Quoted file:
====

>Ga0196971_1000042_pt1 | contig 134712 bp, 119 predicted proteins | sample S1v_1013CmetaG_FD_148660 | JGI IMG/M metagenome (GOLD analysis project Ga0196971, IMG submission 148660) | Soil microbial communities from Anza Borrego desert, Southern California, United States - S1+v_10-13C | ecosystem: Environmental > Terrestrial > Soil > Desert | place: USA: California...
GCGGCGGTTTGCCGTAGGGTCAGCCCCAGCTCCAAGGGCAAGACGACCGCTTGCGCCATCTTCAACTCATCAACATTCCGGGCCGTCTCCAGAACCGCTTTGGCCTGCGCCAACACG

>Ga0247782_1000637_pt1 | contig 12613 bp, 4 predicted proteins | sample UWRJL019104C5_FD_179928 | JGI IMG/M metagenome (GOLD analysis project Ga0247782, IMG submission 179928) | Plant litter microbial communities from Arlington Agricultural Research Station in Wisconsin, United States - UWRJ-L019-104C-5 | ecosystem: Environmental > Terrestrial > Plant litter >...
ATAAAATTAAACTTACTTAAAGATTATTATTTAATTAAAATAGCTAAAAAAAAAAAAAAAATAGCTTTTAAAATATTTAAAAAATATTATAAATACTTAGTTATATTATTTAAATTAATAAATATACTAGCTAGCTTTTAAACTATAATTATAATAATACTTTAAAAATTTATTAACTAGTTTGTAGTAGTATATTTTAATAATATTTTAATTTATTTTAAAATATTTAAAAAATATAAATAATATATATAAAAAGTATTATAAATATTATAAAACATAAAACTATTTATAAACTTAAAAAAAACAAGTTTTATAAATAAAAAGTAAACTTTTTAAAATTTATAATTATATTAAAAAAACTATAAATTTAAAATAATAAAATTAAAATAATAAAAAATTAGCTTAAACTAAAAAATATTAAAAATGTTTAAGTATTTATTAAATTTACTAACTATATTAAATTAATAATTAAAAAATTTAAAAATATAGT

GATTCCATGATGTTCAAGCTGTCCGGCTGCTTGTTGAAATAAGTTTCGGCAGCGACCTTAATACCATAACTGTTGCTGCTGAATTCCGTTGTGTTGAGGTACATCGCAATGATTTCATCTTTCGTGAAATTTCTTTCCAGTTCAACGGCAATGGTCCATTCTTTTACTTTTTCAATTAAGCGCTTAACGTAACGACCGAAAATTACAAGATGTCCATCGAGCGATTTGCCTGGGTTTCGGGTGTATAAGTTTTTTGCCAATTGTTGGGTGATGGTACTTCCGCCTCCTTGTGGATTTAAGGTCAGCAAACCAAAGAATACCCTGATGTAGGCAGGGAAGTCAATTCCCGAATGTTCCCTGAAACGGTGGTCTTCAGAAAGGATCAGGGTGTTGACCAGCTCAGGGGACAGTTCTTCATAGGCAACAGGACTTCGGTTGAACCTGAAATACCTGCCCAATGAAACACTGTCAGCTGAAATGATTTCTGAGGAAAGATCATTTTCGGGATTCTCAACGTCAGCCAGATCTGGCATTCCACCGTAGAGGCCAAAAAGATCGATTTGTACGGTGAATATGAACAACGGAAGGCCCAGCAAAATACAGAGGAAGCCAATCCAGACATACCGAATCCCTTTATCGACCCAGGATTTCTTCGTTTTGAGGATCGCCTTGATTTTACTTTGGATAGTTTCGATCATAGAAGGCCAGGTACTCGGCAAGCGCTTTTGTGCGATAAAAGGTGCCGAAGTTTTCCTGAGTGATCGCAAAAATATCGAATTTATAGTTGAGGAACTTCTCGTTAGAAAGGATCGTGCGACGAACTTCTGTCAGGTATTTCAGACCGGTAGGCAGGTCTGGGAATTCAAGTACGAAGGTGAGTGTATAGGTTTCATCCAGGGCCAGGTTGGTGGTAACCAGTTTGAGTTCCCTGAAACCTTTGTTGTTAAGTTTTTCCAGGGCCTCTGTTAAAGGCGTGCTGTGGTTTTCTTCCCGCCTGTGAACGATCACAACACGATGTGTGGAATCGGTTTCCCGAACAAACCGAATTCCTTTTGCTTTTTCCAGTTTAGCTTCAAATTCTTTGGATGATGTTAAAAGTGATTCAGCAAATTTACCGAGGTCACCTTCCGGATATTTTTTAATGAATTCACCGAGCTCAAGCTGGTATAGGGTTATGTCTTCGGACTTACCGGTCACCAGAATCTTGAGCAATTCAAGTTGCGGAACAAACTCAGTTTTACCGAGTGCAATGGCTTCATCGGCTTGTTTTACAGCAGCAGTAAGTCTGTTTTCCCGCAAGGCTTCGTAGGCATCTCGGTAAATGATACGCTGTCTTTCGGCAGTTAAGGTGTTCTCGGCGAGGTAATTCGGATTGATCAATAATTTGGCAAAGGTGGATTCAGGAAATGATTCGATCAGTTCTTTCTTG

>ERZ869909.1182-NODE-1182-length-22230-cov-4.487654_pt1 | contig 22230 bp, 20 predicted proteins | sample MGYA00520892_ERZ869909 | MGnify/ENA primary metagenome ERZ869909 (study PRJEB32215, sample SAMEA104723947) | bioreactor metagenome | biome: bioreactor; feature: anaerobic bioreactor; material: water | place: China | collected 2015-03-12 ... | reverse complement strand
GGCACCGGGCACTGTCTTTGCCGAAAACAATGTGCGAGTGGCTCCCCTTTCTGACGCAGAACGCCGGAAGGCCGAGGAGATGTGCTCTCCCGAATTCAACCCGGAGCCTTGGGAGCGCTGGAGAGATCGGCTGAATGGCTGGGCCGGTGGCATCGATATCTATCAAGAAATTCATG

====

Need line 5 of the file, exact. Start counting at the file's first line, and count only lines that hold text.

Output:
GATTCCATGATGTTCAAGCTGTCCGGCTGCTTGTTGAAATAAGTTTCGGCAGCGACCTTAATACCATAACTGTTGCTGCTGAATTCCGTTGTGTTGAGGTACATCGCAATGATTTCATCTTTCGTGAAATTTCTTTCCAGTTCAACGGCAATGGTCCATTCTTTTACTTTTTCAATTAAGCGCTTAACGTAACGACCGAAAATTACAAGATGTCCATCGAGCGATTTGCCTGGGTTTCGGGTGTATAAGTTTTTTGCCAATTGTTGGGTGATGGTACTTCCGCCTCCTTGTGGATTTAAGGTCAGCAAACCAAAGAATACCCTGATGTAGGCAGGGAAGTCAATTCCCGAATGTTCCCTGAAACGGTGGTCTTCAGAAAGGATCAGGGTGTTGACCAGCTCAGGGGACAGTTCTTCATAGGCAACAGGACTTCGGTTGAACCTGAAATACCTGCCCAATGAAACACTGTCAGCTGAAATGATTTCTGAGGAAAGATCATTTTCGGGATTCTCAACGTCAGCCAGATCTGGCATTCCACCGTAGAGGCCAAAAAGATCGATTTGTACGGTGAATATGAACAACGGAAGGCCCAGCAAAATACAGAGGAAGCCAATCCAGACATACCGAATCCCTTTATCGACCCAGGATTTCTTCGTTTTGAGGATCGCCTTGATTTTACTTTGGATAGTTTCGATCATAGAAGGCCAGGTACTCGGCAAGCGCTTTTGTGCGATAAAAGGTGCCGAAGTTTTCCTGAGTGATCGCAAAAATATCGAATTTATAGTTGAGGAACTTCTCGTTAGAAAGGATCGTGCGACGAACTTCTGTCAGGTATTTCAGACCGGTAGGCAGGTCTGGGAATTCAAGTACGAAGGTGAGTGTATAGGTTTCATCCAGGGCCAGGTTGGTGGTAACCAGTTTGAGTTCCCTGAAACCTTTGTTGTTAAGTTTTTCCAGGGCCTCTGTTAAAGGCGTGCTGTGGTTTTCTTCCCGCCTGTGAACGATCACAACACGATGTGTGGAATCGGTTTCCCGAACAAACCGAATTCCTTTTGCTTTTTCCAGTTTAGCTTCAAATTCTTTGGATGATGTTAAAAGTGATTCAGCAAATTTACCGAGGTCACCTTCCGGATATTTTTTAATGAATTCACCGAGCTCAAGCTGGTATAGGGTTATGTCTTCGGACTTACCGGTCACCAGAATCTTGAGCAATTCAAGTTGCGGAACAAACTCAGTTTTACCGAGTGCAATGGCTTCATCGGCTTGTTTTACAGCAGCAGTAAGTCTGTTTTCCCGCAAGGCTTCGTAGGCATCTCGGTAAATGATACGCTGTCTTTCGGCAGTTAAGGTGTTCTCGGCGAGGTAATTCGGATTGATCAATAATTTGGCAAAGGTGGATTCAGGAAATGATTCGATCAGTTCTTTCTTG